Risk Transfer in the Construction Business
Got subcontractors? What you need to know about contractual risk transfer.
Q: I’m a general contractor. How should I handle insurance when I have subcontractors working under me?
OGATA: As the contractor on a construction project, you face many serious risks. If you use subcontractors, those risks go up exponentially. You could be exposed to liabilities for damages or injuries caused by those subcontractors, including property damage or an injury to one of the sub’s employees or a site visitor.
That’s why it’s imperative to protect yourself and your business with a robust risk transfer strategy.
Contractual Risk Transfer
Contractual risk transfer is the practice of assuring in written contracts that liability is shared appropriately between two parties. Typically, one party agrees to indemnify and hold another party harmless for specified actions, inactions, injuries or damages.
The basic idea is to put the financial burden of a loss on the party that is best able to prevent the loss. In this case, that’s the subcontractor directly participating in the activity. If the subcontractor can best prevent the loss, they should be contractually required to protect the con-tractor from financial loss due to an injury or damage.
Here’s what can happen without risk transfer: A worker hired and supervised by a subcontractor is injured on the site. The general contractor, who neglected to confirm coverage beforehand, learns the subcontractor is uninsured. As a result, the injured worker is considered a covered employee under the general contractor’s workers’ compensation policy.
Some Risk Transfer Best Practices
- Require a written contract with every sub before they begin work, which includes indemnification, hold-harmless language and safety language, plus an insurance section that clearly states the minimum limits and coverages required from your subcontractor. Make sure you have someone who is properly trained to be responsible for the insurance program, including monitoring endorsements, exclusions, certificates of insurance, limits, effective dates, and carrier ratings to make sure specified requirements are met.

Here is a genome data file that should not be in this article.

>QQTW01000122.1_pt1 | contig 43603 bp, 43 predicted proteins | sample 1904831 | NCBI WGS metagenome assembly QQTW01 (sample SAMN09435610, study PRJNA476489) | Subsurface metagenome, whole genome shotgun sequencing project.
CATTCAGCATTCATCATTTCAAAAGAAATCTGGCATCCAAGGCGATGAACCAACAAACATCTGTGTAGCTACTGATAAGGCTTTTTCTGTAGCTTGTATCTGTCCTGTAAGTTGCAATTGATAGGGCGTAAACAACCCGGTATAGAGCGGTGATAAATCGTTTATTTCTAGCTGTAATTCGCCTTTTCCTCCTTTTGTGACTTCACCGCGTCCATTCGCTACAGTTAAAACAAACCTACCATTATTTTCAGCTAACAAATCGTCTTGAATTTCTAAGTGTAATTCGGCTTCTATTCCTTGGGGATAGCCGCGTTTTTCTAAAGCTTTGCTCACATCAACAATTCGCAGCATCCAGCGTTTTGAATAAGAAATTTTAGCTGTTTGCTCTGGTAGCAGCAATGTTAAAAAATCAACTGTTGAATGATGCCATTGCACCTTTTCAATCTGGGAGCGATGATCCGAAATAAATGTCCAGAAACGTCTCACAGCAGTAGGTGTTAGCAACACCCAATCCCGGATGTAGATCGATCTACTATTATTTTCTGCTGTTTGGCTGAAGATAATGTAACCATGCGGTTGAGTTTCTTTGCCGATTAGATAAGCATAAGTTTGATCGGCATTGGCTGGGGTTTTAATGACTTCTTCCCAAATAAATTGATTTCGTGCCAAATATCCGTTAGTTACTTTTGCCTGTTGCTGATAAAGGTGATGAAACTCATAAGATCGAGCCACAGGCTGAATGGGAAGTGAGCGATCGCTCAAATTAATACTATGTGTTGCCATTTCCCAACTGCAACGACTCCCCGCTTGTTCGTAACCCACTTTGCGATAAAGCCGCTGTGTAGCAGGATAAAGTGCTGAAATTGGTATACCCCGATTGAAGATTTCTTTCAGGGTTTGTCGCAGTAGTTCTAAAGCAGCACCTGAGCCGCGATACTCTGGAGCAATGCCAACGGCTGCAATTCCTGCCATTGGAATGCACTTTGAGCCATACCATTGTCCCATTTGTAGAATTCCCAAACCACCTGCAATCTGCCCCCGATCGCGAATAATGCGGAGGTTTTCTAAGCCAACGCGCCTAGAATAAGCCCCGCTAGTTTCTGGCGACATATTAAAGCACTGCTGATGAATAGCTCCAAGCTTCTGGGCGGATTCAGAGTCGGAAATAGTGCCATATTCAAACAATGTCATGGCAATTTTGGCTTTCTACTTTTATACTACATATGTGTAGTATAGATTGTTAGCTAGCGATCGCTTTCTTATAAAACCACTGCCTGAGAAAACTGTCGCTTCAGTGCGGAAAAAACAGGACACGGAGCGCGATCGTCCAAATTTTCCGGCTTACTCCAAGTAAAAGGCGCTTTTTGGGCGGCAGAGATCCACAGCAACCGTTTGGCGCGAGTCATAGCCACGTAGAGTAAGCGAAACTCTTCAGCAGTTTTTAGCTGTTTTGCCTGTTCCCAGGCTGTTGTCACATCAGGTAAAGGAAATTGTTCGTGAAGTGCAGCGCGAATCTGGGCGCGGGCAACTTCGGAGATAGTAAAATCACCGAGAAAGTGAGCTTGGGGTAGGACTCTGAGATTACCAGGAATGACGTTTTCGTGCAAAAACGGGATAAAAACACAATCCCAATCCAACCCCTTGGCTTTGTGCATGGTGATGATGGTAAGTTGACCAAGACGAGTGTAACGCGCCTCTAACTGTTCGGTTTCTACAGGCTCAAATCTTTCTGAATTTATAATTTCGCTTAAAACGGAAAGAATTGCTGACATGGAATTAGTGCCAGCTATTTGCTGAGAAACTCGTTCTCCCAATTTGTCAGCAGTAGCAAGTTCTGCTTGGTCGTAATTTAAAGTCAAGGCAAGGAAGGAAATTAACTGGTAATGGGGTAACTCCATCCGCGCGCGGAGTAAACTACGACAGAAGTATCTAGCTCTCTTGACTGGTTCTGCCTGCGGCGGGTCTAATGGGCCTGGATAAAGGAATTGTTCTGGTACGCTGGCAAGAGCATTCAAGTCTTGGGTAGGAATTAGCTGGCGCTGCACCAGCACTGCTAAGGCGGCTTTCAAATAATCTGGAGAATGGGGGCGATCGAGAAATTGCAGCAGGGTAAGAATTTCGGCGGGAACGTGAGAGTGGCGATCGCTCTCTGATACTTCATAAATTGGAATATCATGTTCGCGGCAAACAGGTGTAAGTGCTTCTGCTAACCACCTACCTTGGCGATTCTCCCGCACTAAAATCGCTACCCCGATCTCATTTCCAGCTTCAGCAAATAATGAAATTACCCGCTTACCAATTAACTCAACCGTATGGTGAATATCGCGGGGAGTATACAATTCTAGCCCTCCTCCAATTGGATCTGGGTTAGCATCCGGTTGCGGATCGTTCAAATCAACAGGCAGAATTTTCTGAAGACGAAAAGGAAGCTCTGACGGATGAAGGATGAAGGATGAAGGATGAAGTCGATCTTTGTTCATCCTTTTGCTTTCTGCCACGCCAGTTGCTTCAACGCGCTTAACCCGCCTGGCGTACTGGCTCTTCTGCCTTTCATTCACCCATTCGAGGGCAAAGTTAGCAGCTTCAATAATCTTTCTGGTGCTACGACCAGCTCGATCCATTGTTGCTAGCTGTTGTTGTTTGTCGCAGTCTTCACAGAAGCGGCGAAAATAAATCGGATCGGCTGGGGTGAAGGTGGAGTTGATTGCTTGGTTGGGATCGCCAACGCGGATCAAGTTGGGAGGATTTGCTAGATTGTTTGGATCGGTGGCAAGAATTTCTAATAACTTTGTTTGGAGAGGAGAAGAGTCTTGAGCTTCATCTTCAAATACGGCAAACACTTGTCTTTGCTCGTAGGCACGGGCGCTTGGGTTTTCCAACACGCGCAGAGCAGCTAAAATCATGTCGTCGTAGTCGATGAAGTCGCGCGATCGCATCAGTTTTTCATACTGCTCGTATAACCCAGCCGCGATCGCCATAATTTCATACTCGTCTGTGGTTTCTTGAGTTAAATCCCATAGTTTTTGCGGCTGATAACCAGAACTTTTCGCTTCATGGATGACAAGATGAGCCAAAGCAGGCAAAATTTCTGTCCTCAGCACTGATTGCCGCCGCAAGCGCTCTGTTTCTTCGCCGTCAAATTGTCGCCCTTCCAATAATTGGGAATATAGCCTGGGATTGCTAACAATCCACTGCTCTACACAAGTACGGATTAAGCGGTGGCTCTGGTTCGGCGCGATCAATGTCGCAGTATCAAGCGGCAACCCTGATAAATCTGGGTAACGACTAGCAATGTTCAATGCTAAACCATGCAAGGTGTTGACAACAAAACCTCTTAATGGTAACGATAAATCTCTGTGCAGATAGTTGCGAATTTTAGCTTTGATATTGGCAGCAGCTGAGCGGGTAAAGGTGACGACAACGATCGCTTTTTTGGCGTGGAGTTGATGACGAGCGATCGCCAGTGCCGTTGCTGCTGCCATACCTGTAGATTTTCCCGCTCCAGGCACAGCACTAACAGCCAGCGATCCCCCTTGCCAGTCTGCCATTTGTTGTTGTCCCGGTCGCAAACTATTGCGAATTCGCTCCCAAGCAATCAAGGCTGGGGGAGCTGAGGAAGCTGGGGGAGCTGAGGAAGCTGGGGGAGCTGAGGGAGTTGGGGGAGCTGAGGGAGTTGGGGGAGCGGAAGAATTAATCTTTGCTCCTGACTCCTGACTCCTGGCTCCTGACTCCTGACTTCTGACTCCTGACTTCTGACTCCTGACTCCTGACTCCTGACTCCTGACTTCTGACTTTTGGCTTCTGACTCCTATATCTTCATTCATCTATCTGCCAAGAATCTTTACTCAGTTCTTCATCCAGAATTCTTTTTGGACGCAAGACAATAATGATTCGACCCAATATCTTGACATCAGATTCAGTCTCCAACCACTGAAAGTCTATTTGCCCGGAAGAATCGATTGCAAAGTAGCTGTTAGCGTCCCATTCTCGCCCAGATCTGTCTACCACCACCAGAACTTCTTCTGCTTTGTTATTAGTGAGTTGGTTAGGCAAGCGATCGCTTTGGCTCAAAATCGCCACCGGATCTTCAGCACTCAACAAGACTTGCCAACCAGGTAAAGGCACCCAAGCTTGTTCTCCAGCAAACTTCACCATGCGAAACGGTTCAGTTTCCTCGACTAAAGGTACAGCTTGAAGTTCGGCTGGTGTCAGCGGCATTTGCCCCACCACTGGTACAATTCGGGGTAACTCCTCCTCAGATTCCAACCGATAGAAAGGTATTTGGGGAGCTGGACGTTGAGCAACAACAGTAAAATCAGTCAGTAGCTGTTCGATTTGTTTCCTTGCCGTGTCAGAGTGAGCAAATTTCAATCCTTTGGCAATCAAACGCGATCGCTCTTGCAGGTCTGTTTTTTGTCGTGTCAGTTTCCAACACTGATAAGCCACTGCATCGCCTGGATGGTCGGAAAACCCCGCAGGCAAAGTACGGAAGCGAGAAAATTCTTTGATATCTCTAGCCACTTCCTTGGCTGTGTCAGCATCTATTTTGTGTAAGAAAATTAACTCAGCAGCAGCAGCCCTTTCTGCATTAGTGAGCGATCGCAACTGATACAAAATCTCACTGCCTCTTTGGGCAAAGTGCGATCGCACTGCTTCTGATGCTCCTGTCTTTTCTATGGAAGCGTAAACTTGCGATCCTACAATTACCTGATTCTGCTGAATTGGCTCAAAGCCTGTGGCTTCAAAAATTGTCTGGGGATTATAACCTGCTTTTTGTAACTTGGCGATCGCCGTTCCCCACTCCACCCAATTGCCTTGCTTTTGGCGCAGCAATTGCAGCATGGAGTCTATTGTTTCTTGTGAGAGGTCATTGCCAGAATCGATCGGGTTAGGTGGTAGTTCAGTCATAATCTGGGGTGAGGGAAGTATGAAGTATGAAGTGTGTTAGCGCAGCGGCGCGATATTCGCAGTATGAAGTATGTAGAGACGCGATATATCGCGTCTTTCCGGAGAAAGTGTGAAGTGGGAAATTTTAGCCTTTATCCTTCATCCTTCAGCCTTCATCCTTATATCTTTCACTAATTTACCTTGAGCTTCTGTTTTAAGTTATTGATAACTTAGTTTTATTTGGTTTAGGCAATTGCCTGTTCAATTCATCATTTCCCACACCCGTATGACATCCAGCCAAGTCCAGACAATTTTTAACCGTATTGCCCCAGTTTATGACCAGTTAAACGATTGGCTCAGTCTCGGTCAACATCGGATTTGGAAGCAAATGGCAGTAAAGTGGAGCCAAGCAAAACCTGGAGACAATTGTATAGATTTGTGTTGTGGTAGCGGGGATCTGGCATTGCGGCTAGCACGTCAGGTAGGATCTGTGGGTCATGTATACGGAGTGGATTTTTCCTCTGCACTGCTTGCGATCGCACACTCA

- If you are the subcontractor, make sure the risk transfer is fair and does not include work you are sharing with others or are not performing.
- Request, confirm receipt and file certificates of insurance and any necessary endorsement forms from all subcontractors before work begins.
Specify insurance requirements by line of coverage in these three ways:
- Your contracts should require subs to name the general contractor, owner and indemnities as additional insureds on their general liability and any umbrella policies. This coverage should include completed operations, not just ongoing operations.
- For commercial business auto coverage, your subcontractor’s policy should provide coverage on a per-occurrence basis for all owned, non owned and hired vehicles; include primary and noncontributory wording; and also include an endorsement listing the owner and general contractor as additional insureds.
- Require all subcontractors to have workers’ compensation coverage and make sure subcontractors aren’t excluding any participating employees.